Bright et al v. Zimmer Spine Inc

Filing 12

MEMORANDUM OPINION Signed by Judge William M Acker, Jr on 2/14/14. (SAC )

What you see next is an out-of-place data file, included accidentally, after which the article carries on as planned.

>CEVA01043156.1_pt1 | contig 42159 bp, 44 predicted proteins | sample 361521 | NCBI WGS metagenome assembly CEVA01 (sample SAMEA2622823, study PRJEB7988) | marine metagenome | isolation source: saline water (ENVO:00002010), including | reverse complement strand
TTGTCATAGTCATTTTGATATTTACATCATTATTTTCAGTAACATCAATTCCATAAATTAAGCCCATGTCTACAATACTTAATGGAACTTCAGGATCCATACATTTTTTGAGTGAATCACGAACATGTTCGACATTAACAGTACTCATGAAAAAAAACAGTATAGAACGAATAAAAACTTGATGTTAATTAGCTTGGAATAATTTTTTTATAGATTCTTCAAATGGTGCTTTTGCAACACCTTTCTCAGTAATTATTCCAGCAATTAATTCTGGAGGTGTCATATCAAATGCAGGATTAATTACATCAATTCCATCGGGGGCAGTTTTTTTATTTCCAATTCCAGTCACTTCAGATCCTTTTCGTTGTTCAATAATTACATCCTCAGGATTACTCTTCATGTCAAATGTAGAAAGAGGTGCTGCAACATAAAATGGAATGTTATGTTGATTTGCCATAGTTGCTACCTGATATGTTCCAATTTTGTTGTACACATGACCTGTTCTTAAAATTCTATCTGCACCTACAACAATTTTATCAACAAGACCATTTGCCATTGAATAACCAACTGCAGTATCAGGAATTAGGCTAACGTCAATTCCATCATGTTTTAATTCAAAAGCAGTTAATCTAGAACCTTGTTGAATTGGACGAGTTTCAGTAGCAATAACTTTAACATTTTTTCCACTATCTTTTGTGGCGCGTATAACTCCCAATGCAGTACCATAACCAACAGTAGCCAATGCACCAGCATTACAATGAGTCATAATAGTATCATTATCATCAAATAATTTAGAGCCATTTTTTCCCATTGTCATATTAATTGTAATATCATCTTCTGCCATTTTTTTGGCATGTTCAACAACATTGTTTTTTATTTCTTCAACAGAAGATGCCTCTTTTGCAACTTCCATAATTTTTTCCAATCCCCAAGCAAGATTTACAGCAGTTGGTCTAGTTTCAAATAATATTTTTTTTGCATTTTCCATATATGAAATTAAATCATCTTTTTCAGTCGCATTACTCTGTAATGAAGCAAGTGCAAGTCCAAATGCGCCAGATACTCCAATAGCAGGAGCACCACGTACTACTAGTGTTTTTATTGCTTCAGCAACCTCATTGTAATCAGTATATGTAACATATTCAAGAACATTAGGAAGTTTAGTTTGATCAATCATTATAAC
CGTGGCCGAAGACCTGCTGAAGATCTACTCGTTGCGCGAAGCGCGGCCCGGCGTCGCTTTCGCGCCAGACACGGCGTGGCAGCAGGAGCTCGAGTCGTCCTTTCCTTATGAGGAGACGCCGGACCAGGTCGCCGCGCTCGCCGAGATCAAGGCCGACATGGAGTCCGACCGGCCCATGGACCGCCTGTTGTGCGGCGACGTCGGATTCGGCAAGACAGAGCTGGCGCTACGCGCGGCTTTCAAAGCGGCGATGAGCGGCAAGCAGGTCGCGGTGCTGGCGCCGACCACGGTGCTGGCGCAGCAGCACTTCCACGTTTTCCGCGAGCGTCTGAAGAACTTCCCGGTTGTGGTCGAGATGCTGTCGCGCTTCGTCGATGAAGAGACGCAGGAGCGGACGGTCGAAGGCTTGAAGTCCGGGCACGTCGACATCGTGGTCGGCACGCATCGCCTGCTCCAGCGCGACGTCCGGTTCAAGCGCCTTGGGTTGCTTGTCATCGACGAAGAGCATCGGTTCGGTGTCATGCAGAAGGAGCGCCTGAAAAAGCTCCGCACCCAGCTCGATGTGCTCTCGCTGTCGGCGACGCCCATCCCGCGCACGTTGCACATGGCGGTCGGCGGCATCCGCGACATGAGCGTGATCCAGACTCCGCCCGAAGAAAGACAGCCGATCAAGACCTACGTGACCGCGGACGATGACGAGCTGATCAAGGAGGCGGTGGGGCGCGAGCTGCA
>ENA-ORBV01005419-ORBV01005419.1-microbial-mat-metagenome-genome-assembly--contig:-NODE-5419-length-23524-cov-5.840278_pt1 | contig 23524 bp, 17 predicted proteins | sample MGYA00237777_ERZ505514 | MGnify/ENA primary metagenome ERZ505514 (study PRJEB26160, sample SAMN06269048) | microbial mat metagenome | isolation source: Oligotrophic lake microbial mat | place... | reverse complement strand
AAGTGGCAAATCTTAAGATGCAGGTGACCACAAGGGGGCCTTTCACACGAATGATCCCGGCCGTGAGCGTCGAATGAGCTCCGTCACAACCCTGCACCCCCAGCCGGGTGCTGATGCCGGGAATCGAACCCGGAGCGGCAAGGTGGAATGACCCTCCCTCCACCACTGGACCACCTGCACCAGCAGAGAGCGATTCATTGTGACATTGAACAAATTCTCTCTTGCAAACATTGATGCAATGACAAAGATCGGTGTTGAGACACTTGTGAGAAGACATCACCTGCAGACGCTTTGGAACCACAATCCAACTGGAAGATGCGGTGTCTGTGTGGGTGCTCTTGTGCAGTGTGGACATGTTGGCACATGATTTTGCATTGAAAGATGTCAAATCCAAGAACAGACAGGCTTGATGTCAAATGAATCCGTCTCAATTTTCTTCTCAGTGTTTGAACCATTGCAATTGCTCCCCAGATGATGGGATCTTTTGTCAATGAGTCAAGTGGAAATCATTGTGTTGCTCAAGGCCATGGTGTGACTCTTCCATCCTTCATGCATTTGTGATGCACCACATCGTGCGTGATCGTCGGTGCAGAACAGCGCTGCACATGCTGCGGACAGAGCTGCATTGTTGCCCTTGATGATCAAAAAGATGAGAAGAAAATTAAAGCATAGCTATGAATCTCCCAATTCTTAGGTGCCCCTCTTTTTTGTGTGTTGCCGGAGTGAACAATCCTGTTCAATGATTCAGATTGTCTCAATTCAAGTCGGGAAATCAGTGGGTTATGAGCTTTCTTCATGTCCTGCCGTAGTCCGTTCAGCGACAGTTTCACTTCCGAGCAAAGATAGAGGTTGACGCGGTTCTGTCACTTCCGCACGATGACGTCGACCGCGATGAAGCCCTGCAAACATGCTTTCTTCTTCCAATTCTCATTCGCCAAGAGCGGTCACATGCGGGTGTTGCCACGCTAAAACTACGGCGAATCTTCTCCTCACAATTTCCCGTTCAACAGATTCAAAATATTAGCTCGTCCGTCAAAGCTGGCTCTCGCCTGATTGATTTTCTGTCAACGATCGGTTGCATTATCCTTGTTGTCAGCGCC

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FILED 2014 Feb-14 PM 03:54 U.S. DISTRICT COURT N.D. OF ALABAMA IN THE UNITED STATES DISTRICT COURT FOR THE NORTHERN DISTRICT OF ALABAMA SOUTHERN DIVISION JENNIFER BRIGHT and BRIGHT SURGICAL SOLUTIONS, L.L.C., Plaintiffs, v. ZIMMER SPINE, INC., Defendant. } } } } } } } } } } Case No.: 14-CV-00095-WMA MEMORANDUM OPINION Plaintiffs Jennifer Bright (“Bright”) and Bright Surgical Solutions, L.L.C., (“Bright Surgical”) a company of which Bright is the owner and sole member, bring this action seeking a declaratory judgment that the non-competition clause in their contract with defendant Zimmer Spine, Inc., (“Zimmer”) is unenforceable. Before the court is Zimmer’s motion to transfer the case to Minnesota. For the reasons that follow, defendant’s motion will be granted. Plaintiffs reside in Alabama and nowhere else. They entered into a contract with Zimmer by which they were to perform certain work in Alabama. When they concluded they were being damaged by a non-competition clause in the contract, they brought suit in the Circuit Court of Jefferson County, Alabama seeking a declaration that the non-competition clause is void. Zimmer, a Minnesota corporation, removed the case to this court based on 28 U.S.C. § 1332 and the complete diversity of citizenship of the parties. 1 Zimmer now seeks a transfer of the case to a Minnesota court based on the forum-selection clause in the contract. Zimmer’s motion is remarkably similar to another motion this court heard nearly 30 years ago. The court then concluded that Alabama law disfavors forum-selection clauses,1 and therefore that the abundantly Alabamian action should remain in Alabama. This logic was found wanting both by the Eleventh Circuit, Stewart Org., Inc. v. Ricoh Corp., 810 F.2d 1066 (11th Cir. 1987) (en banc), and by the Supreme Court, 487 U.S. 22 (1988). The Supreme Court held that the federal transfer statute, 28 U.S.C. § 1404, squarely covered the issue, Stewart Org., 487 U.S. at 29-31, and therefore, as a constitutional exercise of Congress’s lawmaking authority, id. 32, preempted the state law and provided the exclusive standard for ruling on the transfer motion, id. The § 1404 standard, said the Supreme Court, required the district court to evaluate the transfer motion using a “flexible and individualized analysis,” id. at 29, weighing private and public interest factors including but not limited to the presence of a forum selection clause, id. at 29-31. On remand, faithfully. this court undertook to follow this command After thorough fact-finding and extensive discussion of the significance of the facts, including the forum-selection 1 Alabama has since softened its attitude toward forumselection clauses in general, but as will be shown in the pages that follow, the court need not reach the intricacies of state law in this case. 2 clause, the court concluded that “both the private and public interests militate against a transfer,” whereupon the court denied the transfer motion a second time. Stewart Org., Inc. v. Ricoh Corp., 696 F. Supp. 583, 591 (N.D. Ala. 1988). Circuit again disagreed. The Circuit, The Eleventh relying heavily on a concurring opinion in the Supreme Court opinion, determined that, absent mysteriously un-described “exceptional” forum-selection clauses always control the venue. circumstances, See In re Ricoh Corp., 870 F.2d 570, 574 (11th Cir. 1989) (citing Stewart, 487 U.S. at 33 (Kennedy, J., concurring)). The Circuit thus concluded that this court had abused its discretion when it denied the motion to transfer, and granted a writ of mandamus requiring this court to grant the motion to transfer. See id. From this saga, this judge reluctantly concluded that “[t]he Eleventh Circuit [has] simply nailed the lid too tight” to ever deny a transfer motion based on a forum-selection clause. Stewart v. Dean-Michaels Corp., 716 F. Supp. 1400, 1404 (N.D. Ala. 1989) (hereinafter “Dean-Michaels Corp.”, to avoid confusion with the other Stewart cases). These precedents, if taken alone, would convince the court that it has no choice but to grant the instant transfer motion. However, defendant here relies on a new and different authority: the Supreme Court’s recent decision in Atlantic Marine Construction Co., Inc. v. U.S. District Court for Western District of Texas, 134 S. Ct. 568 (2013). In Atlantic Marine, the Court again enforced a 3 forum-selection clause through a § 1404 transfer, and again held that “[o]nly under extraordinary circumstances unrelated to the convenience of the parties should a § 1404(a) motion [based on a forum-selection clause] be denied.” Id. at 581. Defendant undoubtedly feels that Atlantic Marine’s recentness, unanimity, and enthusiasm in endorsing contracted for expectations combine to remove any question that might linger about the irresistible power of a forum-selection clause. Instead, Atlantic Marine only renews this court’s discomfort with the Stewart cases. In Atlantic Marine, “there was no dispute that the forum-selection clause was valid,” id. at 576, and the Court was meticulous in specifying that its holding was that a district court should transfer a case “[w]hen the parties have agreed to a valid forum-selection clause,” id. at 581 (emphasis added). analysis presupposes a See also id. at 581 n.5 (“Our contractually valid forum-selection clause.”); id. at 573-83 (qualifying “forum-selection clause” with the word “valid” eleven times). If a court must determine that a forum-selection clause is valid before the clause is enforced with a § 1404 transfer order, it follows that the court must look to state contract law to determine the validity of the clause before it applies § 1404. In such a case, the state issue is first and separate from the federal issue, and federal law could not be said to preempt applicable state law. See Hanna v. Plumer, 380 U.S. 460, 470-71 (1965) (explaining that Erie applies when an issue is 4 not covered by a federal statute or a Federal Rule of Civil Procedure). Under such circumstances there should be no question that courts must apply state law pursuant to the “twin aims of Erie” test, under which a court cannot apply a federal rule if doing so would encourage forum shopping or produce inequitable administration of the law. See Stewart, 487 U.S. at 33-41 (Scalia, J., dissenting) (analyzing a forum-selection clause under the twinaims test and concluding that “[t]he Eleventh Circuit's rule clearly encourages forum shopping . . . [because s]uit might well not be pursued, or might not be as successful, in a significantly less convenient forum,” and that the rule “allow[s] an unfair discrimination between noncitizens and citizens of the forum state”).2 Having voiced these concerns arising from Atlantic Marine, this court will not pursue the subject so far as to hold that Atlantic Marine has implicitly overruled or narrowed the import of Stewart, especially when Atlantic Marine cites Stewart extensively and with approval. The Eleventh Circuit’s Stewart opinions remain on the books, and this court understands well its role in the 2 The majority in Stewart found that the federal law covered the issue completely, and so never reached the issue of the “twin aims of Erie.” Thus, the way that Justice Scalia applied the twin aims test, if not the fact that he did, is pure dicta, and there is no negative inference to be drawn from the fact that the discussion was part of a dissenting opinion. As dicta it is persuasive, and, frankly, state law virtually never loses out once the “twin aims” test is applied. 5 judicial hierarchy. Or, as this court more bluntly observed in describing its Stewart experience, “[a] ‘2x4’ between the eyes is an attention-getter.” Dean-Michaels Corp., 716 F. Supp. at 1403. Because “this court does not believe that the Eleventh Circuit left open any room for arguing the nice distinctions” between Stewart and other forum-selection clause cases, id., the court cannot find that enforcing the clause in this case violates Alabama’s public policy against forum-selection against its citizens, Pl.’s Opp’n at 15-16. Neither are plaintiffs saved by their four-page discussion of a decision of an Alabama trial court. See id. at 10-13 (discussing Rep, Inc. v. Stmicroelectronics, Inc., 2009 WL 7215384 (Ala. Cir. Ct., Jan. 14, 2009)). State courts are not governed by § 1404, the federal transfer statute. an entirely different legal question. Rep, Inc. was dealing with Rep, Inc. contains some persuasive argument, but an Alabama trial court has the same authority to overrule the Eleventh Circuit that this court has. None. For the foregoing reasons, defendant’s motion to transfer venue will be granted. The court will contemporaneously issue an order consistent with this opinion. DONE this 14th day of February, 2014. _____________________________ WILLIAM M. ACKER, JR. UNITED STATES DISTRICT JUDGE 6